We need to improve the quality of schools, build infrastructure, and hire more teachers. We need all of this but, at the end of the day, we also need something broader. We need curious students, life-long learners, libraries which can enable that. For education reformers today, it’s important to understand the future society that we want. It requires setting an ambitious long-term vision of the role schools have to play in social change. One way this can be done is  alongside teaching core skills such as maths and languages, encouraging students to read, speak and write clearly, and share their thoughts with their peers. This demands greater focus on curriculum design. Right now, Pakistan focuses on forcing students to memorise a lot of content and learning little.

“We have inherited a house,”Abdus Salam once put it, “which has no windows and its walls are very high, and it’s very difficult to know whether we have inherited a house or a prison.” This prison is not a literal one, it is, at least in my reading of this quote, one of imagination and curiosity. If we want to crawl out of this prison, we need to start at schools. As we go out to vote in general elections this summer, remember that we need to be ambitious in what we ask. We’re not children of a lesser God.

The Potential of Advanced Market Commitments

Markets are good for a lot of things. They have an irrefutable ability to cater to our demands, how seemingly ridiculous our demands might be. Think about silly putty. If enough people want it, they will get it. But there is a catch. You must be able to afford it. You can desire as much silly putty you want but if you can’t afford it or there isn’t demand from enough people to bring the per unit cost down for you to afford it, the market won’t deliver.

The same limitation of market translates to a bigger problem for development practitioners. This means that if there is a demand for an essential product such as a vaccine from the cash-strapped developing countries, but there isn’t demand for the same product from wealthier potential customers in the developed countries. The market won’t deliver.

This means that there is a deficit of incentives for the market to provide a product to people who can’t afford it. In the case of vaccine’s, the challenge seems to be startling. The development of vaccines could save millions of lives, but pharmaceutical companies don’t have the incentive to put their money in research of these vaccines when there is little economic return.

In a recent guest lecture at the London School of Economics, economist Owen Barder asked students to guess how much does the world spend seeking a cure for malaria in comparison to the global spending to cure male baldness.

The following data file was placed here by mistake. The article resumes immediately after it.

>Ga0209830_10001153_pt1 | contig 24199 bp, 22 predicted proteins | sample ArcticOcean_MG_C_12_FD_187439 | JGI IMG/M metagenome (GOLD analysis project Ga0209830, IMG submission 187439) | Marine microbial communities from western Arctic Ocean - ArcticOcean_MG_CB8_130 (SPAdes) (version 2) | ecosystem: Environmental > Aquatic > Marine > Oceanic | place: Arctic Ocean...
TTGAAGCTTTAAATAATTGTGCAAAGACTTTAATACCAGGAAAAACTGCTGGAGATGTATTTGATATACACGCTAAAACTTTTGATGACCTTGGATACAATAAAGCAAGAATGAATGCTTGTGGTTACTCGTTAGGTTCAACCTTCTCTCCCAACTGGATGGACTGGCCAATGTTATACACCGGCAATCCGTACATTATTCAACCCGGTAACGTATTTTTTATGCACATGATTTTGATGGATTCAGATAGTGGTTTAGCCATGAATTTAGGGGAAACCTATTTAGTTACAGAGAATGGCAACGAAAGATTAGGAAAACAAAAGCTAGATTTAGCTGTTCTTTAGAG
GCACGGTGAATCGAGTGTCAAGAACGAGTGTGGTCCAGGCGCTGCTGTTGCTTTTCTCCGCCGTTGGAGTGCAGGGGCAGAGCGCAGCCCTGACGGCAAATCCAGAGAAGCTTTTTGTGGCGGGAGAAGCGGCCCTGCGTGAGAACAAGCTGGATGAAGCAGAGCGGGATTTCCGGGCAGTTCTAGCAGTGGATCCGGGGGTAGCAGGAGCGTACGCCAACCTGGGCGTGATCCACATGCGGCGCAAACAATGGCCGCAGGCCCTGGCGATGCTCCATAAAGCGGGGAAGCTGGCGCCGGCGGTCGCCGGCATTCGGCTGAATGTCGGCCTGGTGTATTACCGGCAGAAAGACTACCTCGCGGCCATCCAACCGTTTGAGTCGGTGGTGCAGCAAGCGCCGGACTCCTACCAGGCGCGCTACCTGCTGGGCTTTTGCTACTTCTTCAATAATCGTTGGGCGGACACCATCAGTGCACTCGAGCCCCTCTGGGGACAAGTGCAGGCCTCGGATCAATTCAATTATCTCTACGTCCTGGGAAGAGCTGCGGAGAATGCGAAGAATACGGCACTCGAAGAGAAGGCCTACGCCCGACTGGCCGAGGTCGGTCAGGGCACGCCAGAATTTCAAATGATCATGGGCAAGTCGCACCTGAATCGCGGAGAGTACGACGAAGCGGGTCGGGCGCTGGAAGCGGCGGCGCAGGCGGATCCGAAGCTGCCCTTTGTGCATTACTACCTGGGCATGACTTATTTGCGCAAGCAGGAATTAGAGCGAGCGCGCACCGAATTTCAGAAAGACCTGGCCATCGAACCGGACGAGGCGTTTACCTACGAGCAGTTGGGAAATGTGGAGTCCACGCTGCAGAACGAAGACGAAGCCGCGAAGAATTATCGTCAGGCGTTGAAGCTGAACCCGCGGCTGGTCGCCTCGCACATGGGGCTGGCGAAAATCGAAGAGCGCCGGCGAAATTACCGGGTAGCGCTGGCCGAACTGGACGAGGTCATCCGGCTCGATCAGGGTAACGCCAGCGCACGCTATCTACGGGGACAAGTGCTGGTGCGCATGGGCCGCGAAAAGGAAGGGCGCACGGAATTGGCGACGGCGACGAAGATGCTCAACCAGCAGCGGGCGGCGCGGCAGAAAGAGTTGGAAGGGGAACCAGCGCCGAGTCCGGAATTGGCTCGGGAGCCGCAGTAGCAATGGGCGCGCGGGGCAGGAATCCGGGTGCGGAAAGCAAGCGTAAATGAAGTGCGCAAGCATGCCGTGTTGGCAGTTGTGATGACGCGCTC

The answer, which most of us guessed correctly, is about a tenth.

The reason is simple, pharmaceutical companies can’t offset the cost of developing malaria vaccine to the consumers unlike whatever remedy it develops for male baldness. “So, these companies are already taking the risk for rich countries who can pay more, but not for poor states who may not,” Owen says.

The solution? Manipulating the markets so the vaccines demanded by lower-income countries work in a similar manner that those demanded by richer countries. This intuition made the basses of a 2005 reportby the Centre for Global Development, which Owen co-authored.

“Barely 10% of global R&D is devoted to diseases that affect 90% of the world’s population,” the report notes.

The report proposed that the global donors to make an “advance market commitment (or AMC)” to pay for a certain number of successful pneumococcal vaccines, in turn offsetting research and development costs which the pharmaceutical companies would bear. “If it (vaccine) doesn’t work, it doesn’t cost us (the donors) anything.”

The idea is strikingly simple. Instead of spending the money on sponsoring research for the vaccine, donors enter into a legal agreement with pharmaceutical companies for purchasing a number of vaccine in advance at a price high enough to incentivize companies to invest in research, in turn subsidising developing countries to save lives.

When Owen and his colleagues told donors about the idea, the response was similar “it is such a good idea that somebody might have already done it.”

The concept was luring enough that within months the G7 Finance Ministers backed the proposal in a conference in London. In 2009, this led to five countries, along with the Gates Foundation, to commit to $1.5 billion for a vaccine for pneumococcal diseases which, in 2005, had caused approximately1.6 million deaths, almost exclusively in developing countries.